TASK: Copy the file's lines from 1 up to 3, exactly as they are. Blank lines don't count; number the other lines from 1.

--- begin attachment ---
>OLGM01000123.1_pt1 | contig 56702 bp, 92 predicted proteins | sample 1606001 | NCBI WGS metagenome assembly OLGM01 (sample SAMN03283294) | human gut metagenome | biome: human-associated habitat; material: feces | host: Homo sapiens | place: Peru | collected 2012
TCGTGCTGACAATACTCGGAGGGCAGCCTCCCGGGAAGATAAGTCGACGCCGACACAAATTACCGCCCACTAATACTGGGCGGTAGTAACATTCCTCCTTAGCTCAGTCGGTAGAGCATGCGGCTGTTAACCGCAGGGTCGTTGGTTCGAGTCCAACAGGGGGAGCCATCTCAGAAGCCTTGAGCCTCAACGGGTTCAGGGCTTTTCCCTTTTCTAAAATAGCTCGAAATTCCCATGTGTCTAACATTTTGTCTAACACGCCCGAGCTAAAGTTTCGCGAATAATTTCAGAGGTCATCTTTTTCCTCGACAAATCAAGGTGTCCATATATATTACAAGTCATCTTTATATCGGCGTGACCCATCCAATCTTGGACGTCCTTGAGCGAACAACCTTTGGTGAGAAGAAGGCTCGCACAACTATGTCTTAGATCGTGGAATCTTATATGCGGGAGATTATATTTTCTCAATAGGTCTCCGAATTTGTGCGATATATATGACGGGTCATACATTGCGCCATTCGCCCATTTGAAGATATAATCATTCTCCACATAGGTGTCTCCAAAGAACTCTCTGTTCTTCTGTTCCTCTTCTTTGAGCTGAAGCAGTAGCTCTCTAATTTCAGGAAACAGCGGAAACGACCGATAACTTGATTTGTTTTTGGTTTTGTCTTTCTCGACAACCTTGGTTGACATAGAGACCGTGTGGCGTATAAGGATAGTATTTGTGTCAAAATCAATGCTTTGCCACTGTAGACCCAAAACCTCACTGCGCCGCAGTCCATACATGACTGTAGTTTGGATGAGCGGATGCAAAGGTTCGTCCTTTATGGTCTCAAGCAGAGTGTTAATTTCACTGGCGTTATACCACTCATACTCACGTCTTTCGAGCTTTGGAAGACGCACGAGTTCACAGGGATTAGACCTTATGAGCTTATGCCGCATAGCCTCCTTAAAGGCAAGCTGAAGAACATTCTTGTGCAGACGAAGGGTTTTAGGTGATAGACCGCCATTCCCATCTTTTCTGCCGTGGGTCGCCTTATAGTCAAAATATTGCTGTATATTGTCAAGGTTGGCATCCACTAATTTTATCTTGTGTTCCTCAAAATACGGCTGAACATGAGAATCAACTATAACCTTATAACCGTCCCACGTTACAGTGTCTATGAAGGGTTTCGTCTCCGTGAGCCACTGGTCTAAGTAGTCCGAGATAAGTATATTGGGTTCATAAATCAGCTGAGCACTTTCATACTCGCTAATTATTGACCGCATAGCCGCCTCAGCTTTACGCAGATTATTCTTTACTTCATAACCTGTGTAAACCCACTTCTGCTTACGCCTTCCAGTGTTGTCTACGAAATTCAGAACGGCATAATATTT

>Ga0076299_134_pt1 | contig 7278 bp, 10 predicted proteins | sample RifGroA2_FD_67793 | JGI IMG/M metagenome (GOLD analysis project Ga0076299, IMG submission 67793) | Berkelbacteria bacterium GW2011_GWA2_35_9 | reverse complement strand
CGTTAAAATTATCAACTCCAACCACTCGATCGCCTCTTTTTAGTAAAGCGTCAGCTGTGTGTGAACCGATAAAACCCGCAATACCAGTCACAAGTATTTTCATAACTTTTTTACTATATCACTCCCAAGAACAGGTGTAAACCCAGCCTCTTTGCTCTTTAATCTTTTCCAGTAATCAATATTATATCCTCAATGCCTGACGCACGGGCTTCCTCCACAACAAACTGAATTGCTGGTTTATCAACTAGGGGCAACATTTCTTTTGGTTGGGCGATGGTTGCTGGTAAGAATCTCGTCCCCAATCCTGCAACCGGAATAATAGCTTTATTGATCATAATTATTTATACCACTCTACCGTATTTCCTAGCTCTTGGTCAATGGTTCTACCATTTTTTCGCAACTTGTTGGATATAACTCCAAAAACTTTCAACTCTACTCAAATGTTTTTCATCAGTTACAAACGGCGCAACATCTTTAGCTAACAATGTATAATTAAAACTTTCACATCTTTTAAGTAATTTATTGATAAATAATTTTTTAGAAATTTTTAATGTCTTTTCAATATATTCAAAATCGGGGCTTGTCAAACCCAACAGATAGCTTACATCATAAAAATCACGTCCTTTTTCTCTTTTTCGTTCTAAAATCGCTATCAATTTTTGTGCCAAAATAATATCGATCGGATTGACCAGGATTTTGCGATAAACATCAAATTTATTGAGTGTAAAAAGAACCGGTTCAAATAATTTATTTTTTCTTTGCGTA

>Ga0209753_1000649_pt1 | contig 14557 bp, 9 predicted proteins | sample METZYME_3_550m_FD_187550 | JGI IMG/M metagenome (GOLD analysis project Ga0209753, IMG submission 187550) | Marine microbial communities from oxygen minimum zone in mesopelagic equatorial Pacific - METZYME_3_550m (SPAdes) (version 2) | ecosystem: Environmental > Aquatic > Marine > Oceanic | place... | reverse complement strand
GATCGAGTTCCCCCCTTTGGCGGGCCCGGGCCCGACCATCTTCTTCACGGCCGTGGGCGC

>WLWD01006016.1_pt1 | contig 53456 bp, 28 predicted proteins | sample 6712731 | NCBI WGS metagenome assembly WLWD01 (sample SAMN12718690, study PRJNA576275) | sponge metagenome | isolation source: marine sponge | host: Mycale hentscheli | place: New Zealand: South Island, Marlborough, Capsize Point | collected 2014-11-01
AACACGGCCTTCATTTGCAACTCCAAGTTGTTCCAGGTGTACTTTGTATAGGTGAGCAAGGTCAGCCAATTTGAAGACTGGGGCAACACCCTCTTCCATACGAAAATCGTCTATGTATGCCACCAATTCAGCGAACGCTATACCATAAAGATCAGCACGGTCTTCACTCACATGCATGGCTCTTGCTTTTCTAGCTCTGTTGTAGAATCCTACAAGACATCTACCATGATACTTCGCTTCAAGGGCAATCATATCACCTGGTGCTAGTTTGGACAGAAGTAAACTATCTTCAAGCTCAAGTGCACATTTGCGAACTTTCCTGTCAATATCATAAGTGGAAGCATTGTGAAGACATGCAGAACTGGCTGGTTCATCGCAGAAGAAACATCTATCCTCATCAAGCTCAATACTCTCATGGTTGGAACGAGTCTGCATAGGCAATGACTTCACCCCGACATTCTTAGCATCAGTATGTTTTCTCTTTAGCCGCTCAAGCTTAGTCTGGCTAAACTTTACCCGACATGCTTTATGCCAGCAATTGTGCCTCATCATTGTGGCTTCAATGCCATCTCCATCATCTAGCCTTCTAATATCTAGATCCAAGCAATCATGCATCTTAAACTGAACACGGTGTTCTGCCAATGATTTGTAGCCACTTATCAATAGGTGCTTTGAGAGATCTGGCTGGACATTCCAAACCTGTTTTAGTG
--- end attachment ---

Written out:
>OLGM01000123.1_pt1 | contig 56702 bp, 92 predicted proteins | sample 1606001 | NCBI WGS metagenome assembly OLGM01 (sample SAMN03283294) | human gut metagenome | biome: human-associated habitat; material: feces | host: Homo sapiens | place: Peru | collected 2012
TCGTGCTGACAATACTCGGAGGGCAGCCTCCCGGGAAGATAAGTCGACGCCGACACAAATTACCGCCCACTAATACTGGGCGGTAGTAACATTCCTCCTTAGCTCAGTCGGTAGAGCATGCGGCTGTTAACCGCAGGGTCGTTGGTTCGAGTCCAACAGGGGGAGCCATCTCAGAAGCCTTGAGCCTCAACGGGTTCAGGGCTTTTCCCTTTTCTAAAATAGCTCGAAATTCCCATGTGTCTAACATTTTGTCTAACACGCCCGAGCTAAAGTTTCGCGAATAATTTCAGAGGTCATCTTTTTCCTCGACAAATCAAGGTGTCCATATATATTACAAGTCATCTTTATATCGGCGTGACCCATCCAATCTTGGACGTCCTTGAGCGAACAACCTTTGGTGAGAAGAAGGCTCGCACAACTATGTCTTAGATCGTGGAATCTTATATGCGGGAGATTATATTTTCTCAATAGGTCTCCGAATTTGTGCGATATATATGACGGGTCATACATTGCGCCATTCGCCCATTTGAAGATATAATCATTCTCCACATAGGTGTCTCCAAAGAACTCTCTGTTCTTCTGTTCCTCTTCTTTGAGCTGAAGCAGTAGCTCTCTAATTTCAGGAAACAGCGGAAACGACCGATAACTTGATTTGTTTTTGGTTTTGTCTTTCTCGACAACCTTGGTTGACATAGAGACCGTGTGGCGTATAAGGATAGTATTTGTGTCAAAATCAATGCTTTGCCACTGTAGACCCAAAACCTCACTGCGCCGCAGTCCATACATGACTGTAGTTTGGATGAGCGGATGCAAAGGTTCGTCCTTTATGGTCTCAAGCAGAGTGTTAATTTCACTGGCGTTATACCACTCATACTCACGTCTTTCGAGCTTTGGAAGACGCACGAGTTCACAGGGATTAGACCTTATGAGCTTATGCCGCATAGCCTCCTTAAAGGCAAGCTGAAGAACATTCTTGTGCAGACGAAGGGTTTTAGGTGATAGACCGCCATTCCCATCTTTTCTGCCGTGGGTCGCCTTATAGTCAAAATATTGCTGTATATTGTCAAGGTTGGCATCCACTAATTTTATCTTGTGTTCCTCAAAATACGGCTGAACATGAGAATCAACTATAACCTTATAACCGTCCCACGTTACAGTGTCTATGAAGGGTTTCGTCTCCGTGAGCCACTGGTCTAAGTAGTCCGAGATAAGTATATTGGGTTCATAAATCAGCTGAGCACTTTCATACTCGCTAATTATTGACCGCATAGCCGCCTCAGCTTTACGCAGATTATTCTTTACTTCATAACCTGTGTAAACCCACTTCTGCTTACGCCTTCCAGTGTTGTCTACGAAATTCAGAACGGCATAATATTT

>Ga0076299_134_pt1 | contig 7278 bp, 10 predicted proteins | sample RifGroA2_FD_67793 | JGI IMG/M metagenome (GOLD analysis project Ga0076299, IMG submission 67793) | Berkelbacteria bacterium GW2011_GWA2_35_9 | reverse complement strand